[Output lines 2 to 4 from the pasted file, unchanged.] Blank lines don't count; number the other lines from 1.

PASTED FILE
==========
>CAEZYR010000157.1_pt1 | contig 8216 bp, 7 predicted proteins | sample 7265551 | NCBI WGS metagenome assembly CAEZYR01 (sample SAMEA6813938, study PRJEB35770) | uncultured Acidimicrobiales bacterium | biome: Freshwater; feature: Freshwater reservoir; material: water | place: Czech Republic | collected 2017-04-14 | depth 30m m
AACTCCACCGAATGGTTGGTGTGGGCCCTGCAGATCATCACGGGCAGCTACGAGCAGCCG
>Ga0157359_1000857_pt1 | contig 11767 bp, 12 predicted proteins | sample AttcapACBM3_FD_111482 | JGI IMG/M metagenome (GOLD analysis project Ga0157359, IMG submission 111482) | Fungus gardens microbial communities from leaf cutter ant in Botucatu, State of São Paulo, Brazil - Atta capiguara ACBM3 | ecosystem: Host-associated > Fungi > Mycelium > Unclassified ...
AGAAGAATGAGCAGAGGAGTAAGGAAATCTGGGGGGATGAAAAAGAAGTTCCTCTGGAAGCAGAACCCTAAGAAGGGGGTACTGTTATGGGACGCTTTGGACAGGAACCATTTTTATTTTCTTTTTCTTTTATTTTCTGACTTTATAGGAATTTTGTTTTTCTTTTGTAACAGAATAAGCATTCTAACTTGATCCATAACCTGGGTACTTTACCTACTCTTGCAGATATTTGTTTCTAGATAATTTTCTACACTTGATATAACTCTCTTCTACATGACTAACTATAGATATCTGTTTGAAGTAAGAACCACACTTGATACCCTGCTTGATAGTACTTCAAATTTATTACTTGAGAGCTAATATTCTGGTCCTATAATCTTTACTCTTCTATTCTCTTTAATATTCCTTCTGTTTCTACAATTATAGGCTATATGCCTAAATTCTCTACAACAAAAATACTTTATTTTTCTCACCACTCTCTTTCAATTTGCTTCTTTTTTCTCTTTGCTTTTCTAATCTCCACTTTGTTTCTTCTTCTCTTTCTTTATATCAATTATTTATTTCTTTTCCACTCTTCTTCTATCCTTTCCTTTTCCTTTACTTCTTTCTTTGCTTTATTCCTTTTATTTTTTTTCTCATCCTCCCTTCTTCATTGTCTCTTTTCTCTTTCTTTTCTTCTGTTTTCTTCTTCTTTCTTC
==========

AACTCCACCGAATGGTTGGTGTGGGCCCTGCAGATCATCACGGGCAGCTACGAGCAGCCG
>Ga0157359_1000857_pt1 | contig 11767 bp, 12 predicted proteins | sample AttcapACBM3_FD_111482 | JGI IMG/M metagenome (GOLD analysis project Ga0157359, IMG submission 111482) | Fungus gardens microbial communities from leaf cutter ant in Botucatu, State of São Paulo, Brazil - Atta capiguara ACBM3 | ecosystem: Host-associated > Fungi > Mycelium > Unclassified ...
AGAAGAATGAGCAGAGGAGTAAGGAAATCTGGGGGGATGAAAAAGAAGTTCCTCTGGAAGCAGAACCCTAAGAAGGGGGTACTGTTATGGGACGCTTTGGACAGGAACCATTTTTATTTTCTTTTTCTTTTATTTTCTGACTTTATAGGAATTTTGTTTTTCTTTTGTAACAGAATAAGCATTCTAACTTGATCCATAACCTGGGTACTTTACCTACTCTTGCAGATATTTGTTTCTAGATAATTTTCTACACTTGATATAACTCTCTTCTACATGACTAACTATAGATATCTGTTTGAAGTAAGAACCACACTTGATACCCTGCTTGATAGTACTTCAAATTTATTACTTGAGAGCTAATATTCTGGTCCTATAATCTTTACTCTTCTATTCTCTTTAATATTCCTTCTGTTTCTACAATTATAGGCTATATGCCTAAATTCTCTACAACAAAAATACTTTATTTTTCTCACCACTCTCTTTCAATTTGCTTCTTTTTTCTCTTTGCTTTTCTAATCTCCACTTTGTTTCTTCTTCTCTTTCTTTATATCAATTATTTATTTCTTTTCCACTCTTCTTCTATCCTTTCCTTTTCCTTTACTTCTTTCTTTGCTTTATTCCTTTTATTTTTTTTCTCATCCTCCCTTCTTCATTGTCTCTTTTCTCTTTCTTTTCTTCTGTTTTCTTCTTCTTTCTTC